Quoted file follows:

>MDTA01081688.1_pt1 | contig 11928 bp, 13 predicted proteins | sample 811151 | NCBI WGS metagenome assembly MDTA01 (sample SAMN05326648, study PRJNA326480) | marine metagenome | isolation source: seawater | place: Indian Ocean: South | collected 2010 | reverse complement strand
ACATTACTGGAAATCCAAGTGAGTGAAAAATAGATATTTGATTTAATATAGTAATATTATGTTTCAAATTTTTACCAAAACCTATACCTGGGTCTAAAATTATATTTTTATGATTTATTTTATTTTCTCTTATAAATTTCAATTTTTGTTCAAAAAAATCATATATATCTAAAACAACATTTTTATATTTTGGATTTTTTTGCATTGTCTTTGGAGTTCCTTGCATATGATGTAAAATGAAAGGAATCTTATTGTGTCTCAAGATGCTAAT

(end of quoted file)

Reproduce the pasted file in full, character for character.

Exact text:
>MDTA01081688.1_pt1 | contig 11928 bp, 13 predicted proteins | sample 811151 | NCBI WGS metagenome assembly MDTA01 (sample SAMN05326648, study PRJNA326480) | marine metagenome | isolation source: seawater | place: Indian Ocean: South | collected 2010 | reverse complement strand
ACATTACTGGAAATCCAAGTGAGTGAAAAATAGATATTTGATTTAATATAGTAATATTATGTTTCAAATTTTTACCAAAACCTATACCTGGGTCTAAAATTATATTTTTATGATTTATTTTATTTTCTCTTATAAATTTCAATTTTTGTTCAAAAAAATCATATATATCTAAAACAACATTTTTATATTTTGGATTTTTTTGCATTGTCTTTGGAGTTCCTTGCATATGATGTAAAATGAAAGGAATCTTATTGTGTCTCAAGATGCTAAT